7 Things Sigmund Freud Can Teach Us About Singing

7 Things Sigmund Freud Can Teach Us About Singing

We recently talked about how the secret to Apple’s success can be applied to singing, and now it’s Freud’s turn. It might seem a bit of a stretch, but as singing is largely an involuntary and psychological process of balance and coordination, I reckon it’s perfectly fitting we get a psychoanalyst’s view on the subject, don’t you think?

Here’s 7 fantastic quotes from Sigmund Freud that can be applied to the process of learning how to sing and hopefully make your learning curve and ultimately the whole process itself much less painful, and of course, have a chuckle while doing so.

Anatomy is destiny

Amen, brother. It’s actually not possible to physically ‘extend’ or ‘stretch’ your voice beyond it’s currently capabilities, but it IS,¬†however, possible to gain access to parts of your range which are currently out of reach due to lack of coordination and balance. When it comes to singing, your anatomy truly is destiny, and you can use this to your advantage as you learn to sing better by not fighting against your voice and treating it’s natural character with respect.

When I first began singing, I rallied and fought against being the natural baritone that I am, and funnily enough, I only gained access to the Tenor range when I started to approach it from the perspective of a baritone.

Being entirely honest with oneself is a good exercise

This applies to so many pursuits and goals in life. Can you TRULY say that you’ve invested the time and effort into your voice to expect the results you so crave? Be honest with yourself and you will be much happier with your progress and much more patient with the process of learning how to sing.

The ego is not master in its own house

To sing, you need to LET GO and be vulnerable to your own instrument and the lack of control you may have over its behavior. Ego has no place in singing, so don’t let it get in the way of your progress.

Sometimes a cigar is a cigar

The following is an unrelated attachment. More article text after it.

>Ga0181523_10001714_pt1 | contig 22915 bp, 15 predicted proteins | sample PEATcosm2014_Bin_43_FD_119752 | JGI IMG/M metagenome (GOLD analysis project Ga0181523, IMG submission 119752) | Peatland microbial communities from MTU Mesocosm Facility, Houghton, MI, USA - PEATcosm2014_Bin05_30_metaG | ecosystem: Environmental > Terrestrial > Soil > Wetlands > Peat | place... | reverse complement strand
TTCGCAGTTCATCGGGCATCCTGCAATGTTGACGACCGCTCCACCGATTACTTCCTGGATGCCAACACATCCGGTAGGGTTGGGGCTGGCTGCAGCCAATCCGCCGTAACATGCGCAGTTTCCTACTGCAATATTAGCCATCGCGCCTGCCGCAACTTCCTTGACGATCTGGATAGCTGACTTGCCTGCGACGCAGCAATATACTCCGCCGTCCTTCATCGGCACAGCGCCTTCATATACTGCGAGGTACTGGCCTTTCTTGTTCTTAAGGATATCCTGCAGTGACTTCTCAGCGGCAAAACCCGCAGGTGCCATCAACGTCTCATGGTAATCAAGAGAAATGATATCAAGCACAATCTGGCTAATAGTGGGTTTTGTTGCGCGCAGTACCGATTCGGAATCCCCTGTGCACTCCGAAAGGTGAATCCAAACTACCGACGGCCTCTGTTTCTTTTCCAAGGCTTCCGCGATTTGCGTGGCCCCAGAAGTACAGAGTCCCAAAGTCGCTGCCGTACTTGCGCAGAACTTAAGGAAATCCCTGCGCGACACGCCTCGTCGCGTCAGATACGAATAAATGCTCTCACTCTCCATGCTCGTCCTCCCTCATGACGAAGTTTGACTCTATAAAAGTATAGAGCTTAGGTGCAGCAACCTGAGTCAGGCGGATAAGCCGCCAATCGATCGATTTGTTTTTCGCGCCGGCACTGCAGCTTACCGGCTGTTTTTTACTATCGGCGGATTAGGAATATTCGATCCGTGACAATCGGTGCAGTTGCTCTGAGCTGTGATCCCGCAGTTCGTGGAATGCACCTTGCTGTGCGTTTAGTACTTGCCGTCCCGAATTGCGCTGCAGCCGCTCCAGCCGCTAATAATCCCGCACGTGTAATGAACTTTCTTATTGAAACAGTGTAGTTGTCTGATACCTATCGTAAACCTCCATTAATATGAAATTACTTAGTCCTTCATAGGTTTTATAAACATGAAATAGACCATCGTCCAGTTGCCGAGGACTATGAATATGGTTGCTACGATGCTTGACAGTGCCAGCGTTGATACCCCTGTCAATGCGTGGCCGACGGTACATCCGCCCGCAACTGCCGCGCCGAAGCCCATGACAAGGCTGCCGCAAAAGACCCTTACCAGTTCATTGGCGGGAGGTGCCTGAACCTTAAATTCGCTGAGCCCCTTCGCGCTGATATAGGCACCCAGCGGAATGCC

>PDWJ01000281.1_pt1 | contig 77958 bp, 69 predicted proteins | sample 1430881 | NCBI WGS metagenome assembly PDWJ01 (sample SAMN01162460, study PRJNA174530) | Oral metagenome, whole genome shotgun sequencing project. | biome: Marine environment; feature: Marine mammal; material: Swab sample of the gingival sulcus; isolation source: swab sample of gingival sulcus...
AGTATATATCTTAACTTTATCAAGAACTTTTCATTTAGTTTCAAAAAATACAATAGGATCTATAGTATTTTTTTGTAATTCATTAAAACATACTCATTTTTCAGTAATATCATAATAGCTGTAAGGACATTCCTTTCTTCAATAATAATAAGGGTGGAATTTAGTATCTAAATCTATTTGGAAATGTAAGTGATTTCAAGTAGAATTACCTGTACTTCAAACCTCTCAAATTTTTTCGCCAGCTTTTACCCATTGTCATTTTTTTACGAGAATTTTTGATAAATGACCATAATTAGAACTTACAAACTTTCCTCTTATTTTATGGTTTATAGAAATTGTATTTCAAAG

I often hear from students who are struggling with a particular issue such as “I can’t sing words with a G in them!” looking for a secret answer, and the answer is, a cigar is a cigar – perhaps the way you are singing a “G” consonant is simply wrong, and there is no way to make it function properly? Sometimes, smoking a cigar isn’t appropriate for the situation and you need to reach for a gin, or the newspaper instead. Don’t fight against your voice, sometimes things don’t work for a reason.

From error to error one discovers the entire truth

Can I get a hello? The desire for perfection in singing is one of folly. To build a great singing voice, you must first follow the process of making mistakes so that you can learn where your technique needs adjustment and can be improved. If you give up the second you make an error, or you get angry or stubborn when you miss a note or flub a vowel, you will never learn the truth about your voice.

One day, in retrospect, the years of struggle will strike you as the most beautiful

What more can I add? My own journey as a singer was fraught with frustration and vocal issues, until I discovered my true voice and realised I was taking the wrong road. I no longer look back on this time of struggle with ire, but as the beautiful moment my determination and dreams trumped my apparent lack of singing ability.

Out of your vulnerabilities will come your strength

In the world of singing, this is huge. We all struggle with unique issues and have a specific vocal character that we perceive as vulnerability. Perhaps the AY vowel is a particular struggle for you, so any song that plays heavily on this vowel sound leaves you feeling out on a limb and lacking in confidencebut you can make this work for you. Once you discover the reason that you struggle with an AY vowel, this vulnerability will become your true strength and you will become a MASTER of this vowel sound, and the articulation of your remaining vowel sounds will also build and strengthen, ultimately leading vowel shaping to be your ultimate strength as a singer.

Don’t look at your vocal shortcomings as issues, think of them as opportunities yet to be discovered!

Singing is often as much a psychological game as it is a physical sport, with 2/3 of the main musculature used for singing being involuntary, it’s no wonder that your thought process and mind frame effect your singing. Keep these points in mind and imagine Freud waving a judging finger in your face the next time you get frustrated with your voice or consider giving up – remember, once up an time Freud’s books were burned in the streets!

If you’re ready to knock your voice up another notch, a great place to start is the free courses available here at BVS, and then when you want to reach the next level you can book a Skype Session and we’ll start extending your range and taking control of your voice!

If you have any questions about how Freud relates to singing, feel free to leave any feedback or questions below!


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